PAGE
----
DOLLAR BAY - Gov. Rick Snyder has recently proposed a school-funding model that would essentially eliminate local school districts, and the plan has some local school officials concerned.
During the regular meeting of the Dollar Bay-Tamarack City Area Schools Board of Education Monday, Superintendent Dr. Jan Quarless told board members he has many questions about Snyder's plan, which would allow parents to send their children to any school in the state and funding would follow the student.
"It has tremendous, tremendous ramifications," Quarless said of the plan.
Kurt Hauglie/Daily Mining Gazette
Members of Dollar Bay-Tamarack City Area Schools Board of Education discuss Gov. Rick Snyder’s school financing plan, which would essentially eliminate local school districts, during their regular meeting Monday.
Quarless said although in the governor's plan, state funding would follow students wherever they would go, there are other funding issues not explained.
"Who provides the transportation?" he asked. "That hasn't been clarified."
Funding for individual schools will be based on an average daily count, which could fluctuate during a school year more than it does now, Quarless said.
Another aspect of Snyder's proposal is basing funding on performance on tests, but Quarless said that doesn't account for the fact schools are also supposed to make students better people.
"I don't think (testing) is a real reflection of student growth," he said.
There are too many variables which could affect a student's ability to do well on tests, Quarless said, such as family life and other personal issues.
Another part of the Snyder plan would give scholarships to students who graduate early, which Quarless said will leave too many students behind.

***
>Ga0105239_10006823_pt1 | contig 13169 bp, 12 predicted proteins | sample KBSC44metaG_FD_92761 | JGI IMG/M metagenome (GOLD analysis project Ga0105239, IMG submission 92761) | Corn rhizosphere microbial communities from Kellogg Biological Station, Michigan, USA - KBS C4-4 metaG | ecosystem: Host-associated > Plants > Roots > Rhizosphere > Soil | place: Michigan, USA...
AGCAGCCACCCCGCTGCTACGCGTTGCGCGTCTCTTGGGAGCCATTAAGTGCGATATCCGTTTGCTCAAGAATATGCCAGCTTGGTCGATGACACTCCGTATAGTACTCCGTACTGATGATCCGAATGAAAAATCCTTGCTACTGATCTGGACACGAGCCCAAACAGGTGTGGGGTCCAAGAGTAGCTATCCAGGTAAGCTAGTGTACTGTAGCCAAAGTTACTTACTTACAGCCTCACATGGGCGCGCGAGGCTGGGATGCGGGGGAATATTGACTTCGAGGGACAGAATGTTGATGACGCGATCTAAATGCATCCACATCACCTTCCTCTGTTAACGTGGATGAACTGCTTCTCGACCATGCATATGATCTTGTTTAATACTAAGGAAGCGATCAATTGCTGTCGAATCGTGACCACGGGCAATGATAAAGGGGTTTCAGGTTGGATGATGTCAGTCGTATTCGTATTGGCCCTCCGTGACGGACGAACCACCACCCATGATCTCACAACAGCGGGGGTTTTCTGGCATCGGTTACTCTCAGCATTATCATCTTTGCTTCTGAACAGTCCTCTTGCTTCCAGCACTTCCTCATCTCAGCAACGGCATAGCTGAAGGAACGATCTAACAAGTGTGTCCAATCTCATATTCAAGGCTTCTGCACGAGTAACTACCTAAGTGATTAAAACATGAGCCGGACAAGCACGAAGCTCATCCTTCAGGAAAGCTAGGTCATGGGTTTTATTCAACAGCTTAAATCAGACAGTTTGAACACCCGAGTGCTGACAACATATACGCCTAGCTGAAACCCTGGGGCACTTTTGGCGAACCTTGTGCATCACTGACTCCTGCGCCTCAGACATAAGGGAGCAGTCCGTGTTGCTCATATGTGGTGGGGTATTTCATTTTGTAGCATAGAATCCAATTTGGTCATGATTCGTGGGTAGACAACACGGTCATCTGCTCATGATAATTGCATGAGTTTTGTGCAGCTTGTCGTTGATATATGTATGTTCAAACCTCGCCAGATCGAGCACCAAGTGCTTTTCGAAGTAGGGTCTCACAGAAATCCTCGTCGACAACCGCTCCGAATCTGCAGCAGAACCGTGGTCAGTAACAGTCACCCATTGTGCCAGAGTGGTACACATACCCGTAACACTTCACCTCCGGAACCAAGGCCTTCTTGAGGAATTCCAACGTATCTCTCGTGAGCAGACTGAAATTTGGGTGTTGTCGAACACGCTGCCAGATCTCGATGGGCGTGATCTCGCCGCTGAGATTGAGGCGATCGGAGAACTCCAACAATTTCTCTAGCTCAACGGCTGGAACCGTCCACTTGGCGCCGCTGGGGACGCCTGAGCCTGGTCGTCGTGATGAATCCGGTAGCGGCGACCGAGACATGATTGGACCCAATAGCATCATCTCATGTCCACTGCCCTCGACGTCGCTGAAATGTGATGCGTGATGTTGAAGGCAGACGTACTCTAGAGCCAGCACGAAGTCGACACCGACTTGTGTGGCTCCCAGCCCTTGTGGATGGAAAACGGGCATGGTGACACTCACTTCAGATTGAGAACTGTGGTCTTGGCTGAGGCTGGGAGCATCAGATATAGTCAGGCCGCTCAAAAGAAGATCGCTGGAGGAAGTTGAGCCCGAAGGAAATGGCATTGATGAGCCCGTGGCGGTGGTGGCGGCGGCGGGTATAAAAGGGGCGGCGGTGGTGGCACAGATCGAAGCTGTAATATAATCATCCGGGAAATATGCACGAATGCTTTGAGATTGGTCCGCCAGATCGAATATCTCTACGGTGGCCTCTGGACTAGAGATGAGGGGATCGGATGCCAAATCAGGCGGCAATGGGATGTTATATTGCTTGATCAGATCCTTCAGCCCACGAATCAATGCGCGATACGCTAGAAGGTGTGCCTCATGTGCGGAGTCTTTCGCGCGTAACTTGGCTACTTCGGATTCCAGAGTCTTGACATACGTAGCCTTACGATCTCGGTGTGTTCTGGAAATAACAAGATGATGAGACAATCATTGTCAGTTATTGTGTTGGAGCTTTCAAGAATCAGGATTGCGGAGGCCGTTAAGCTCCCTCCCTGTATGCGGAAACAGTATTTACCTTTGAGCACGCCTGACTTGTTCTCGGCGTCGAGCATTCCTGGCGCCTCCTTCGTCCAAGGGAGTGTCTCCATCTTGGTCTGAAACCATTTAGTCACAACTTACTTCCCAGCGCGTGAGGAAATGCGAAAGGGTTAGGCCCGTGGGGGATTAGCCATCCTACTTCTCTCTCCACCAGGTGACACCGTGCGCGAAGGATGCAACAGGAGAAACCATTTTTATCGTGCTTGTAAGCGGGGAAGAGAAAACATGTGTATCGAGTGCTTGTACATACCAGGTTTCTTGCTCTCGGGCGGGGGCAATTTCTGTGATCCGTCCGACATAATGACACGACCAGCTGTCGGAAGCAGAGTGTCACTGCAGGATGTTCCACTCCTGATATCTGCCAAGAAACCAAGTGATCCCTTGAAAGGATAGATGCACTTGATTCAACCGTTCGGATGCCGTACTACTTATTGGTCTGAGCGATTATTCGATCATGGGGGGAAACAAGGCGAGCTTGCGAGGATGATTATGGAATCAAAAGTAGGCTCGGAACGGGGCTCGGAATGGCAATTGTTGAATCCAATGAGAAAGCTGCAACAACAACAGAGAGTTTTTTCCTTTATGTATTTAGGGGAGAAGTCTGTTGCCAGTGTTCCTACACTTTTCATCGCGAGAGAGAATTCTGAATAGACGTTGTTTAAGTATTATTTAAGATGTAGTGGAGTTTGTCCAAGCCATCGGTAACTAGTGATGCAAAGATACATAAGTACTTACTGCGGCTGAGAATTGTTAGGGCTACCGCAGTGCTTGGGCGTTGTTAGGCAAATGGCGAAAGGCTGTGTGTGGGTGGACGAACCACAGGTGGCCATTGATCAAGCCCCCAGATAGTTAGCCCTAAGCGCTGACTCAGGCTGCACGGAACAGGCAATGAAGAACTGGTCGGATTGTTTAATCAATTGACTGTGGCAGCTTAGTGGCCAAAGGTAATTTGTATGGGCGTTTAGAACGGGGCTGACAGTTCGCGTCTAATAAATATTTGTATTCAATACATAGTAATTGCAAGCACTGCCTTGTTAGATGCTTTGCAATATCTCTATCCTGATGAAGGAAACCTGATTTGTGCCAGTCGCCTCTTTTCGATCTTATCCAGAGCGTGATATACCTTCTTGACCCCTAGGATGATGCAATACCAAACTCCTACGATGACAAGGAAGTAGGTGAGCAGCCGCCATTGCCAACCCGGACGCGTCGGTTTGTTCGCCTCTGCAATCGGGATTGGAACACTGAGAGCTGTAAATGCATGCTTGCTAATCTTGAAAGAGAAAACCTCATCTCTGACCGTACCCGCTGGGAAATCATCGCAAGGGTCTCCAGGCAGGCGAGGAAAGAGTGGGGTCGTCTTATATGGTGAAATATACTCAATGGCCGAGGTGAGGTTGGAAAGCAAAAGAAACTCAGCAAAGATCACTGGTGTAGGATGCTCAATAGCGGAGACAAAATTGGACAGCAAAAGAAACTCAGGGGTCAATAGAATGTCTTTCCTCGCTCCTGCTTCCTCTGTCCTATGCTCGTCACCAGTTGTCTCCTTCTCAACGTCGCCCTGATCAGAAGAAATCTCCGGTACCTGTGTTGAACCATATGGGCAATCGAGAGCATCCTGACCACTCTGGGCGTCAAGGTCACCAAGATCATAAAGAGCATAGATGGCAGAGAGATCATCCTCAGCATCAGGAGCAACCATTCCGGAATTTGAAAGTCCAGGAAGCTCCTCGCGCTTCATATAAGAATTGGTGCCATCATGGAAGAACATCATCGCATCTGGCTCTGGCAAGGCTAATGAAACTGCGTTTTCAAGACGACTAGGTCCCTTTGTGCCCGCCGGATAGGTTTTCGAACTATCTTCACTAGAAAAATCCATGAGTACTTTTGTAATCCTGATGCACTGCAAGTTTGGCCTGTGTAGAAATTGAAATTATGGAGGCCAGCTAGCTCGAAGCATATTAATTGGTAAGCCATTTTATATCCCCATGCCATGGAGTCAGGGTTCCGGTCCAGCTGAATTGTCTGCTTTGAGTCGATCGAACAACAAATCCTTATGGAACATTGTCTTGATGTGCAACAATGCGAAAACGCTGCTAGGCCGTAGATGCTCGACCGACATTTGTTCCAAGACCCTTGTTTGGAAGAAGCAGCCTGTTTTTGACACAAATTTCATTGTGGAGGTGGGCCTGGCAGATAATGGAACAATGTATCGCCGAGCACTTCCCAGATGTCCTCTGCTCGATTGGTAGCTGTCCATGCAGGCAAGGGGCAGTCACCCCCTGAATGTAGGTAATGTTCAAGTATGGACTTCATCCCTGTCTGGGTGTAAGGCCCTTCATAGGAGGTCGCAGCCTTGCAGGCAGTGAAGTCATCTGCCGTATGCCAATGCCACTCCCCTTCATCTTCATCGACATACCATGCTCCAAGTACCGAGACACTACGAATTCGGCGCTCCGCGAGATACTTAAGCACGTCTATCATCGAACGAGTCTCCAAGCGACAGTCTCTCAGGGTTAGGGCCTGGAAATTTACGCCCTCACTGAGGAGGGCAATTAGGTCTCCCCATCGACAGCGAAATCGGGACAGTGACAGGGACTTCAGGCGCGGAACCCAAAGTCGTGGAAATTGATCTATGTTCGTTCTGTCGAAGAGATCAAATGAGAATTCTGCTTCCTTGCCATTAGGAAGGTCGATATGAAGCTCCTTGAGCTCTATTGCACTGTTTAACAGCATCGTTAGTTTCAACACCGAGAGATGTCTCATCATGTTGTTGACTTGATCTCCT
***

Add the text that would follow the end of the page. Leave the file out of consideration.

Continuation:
"I think it's elitist," he said.
School board President Dallas Bond said he thinks the concepts of funding based on performance and seat count to be contradictory.
Bond said the governor's plan appears to him to be moving the state to more online education.
Quarless said under the Snyder funding plan, local districts, which have buildings closed by officials to save money, would have to rent or sell them to charter schools or private schools.
Proponents of Snyder's education funding plan claim it will be more cost efficient, but Quarless said the opposite will be true.
"I say that will prove otherwise over time," he said.
Board members also heard about the 2011-12 school audit from Debbie Bradford, audit manager with Rukkila Negro and Associates.
Bradford said the district's audit was an unqualified opinion with no findings and no compliance issues.
The district's general fund is $307,188, which is an increase of about $5,000.
Bradford said the district did a good job maintaining an adequate fund equity despite the loss of federal American Recovery and Reinvestment Act funding.
Bradford said district staff were helpful during the audit.
"There were no difficulties with the audit," she said. "You have really good internal controls."
Board members unanimously approved the audit as presented to them. They also approved the recently completed 2012-14 teacher contract.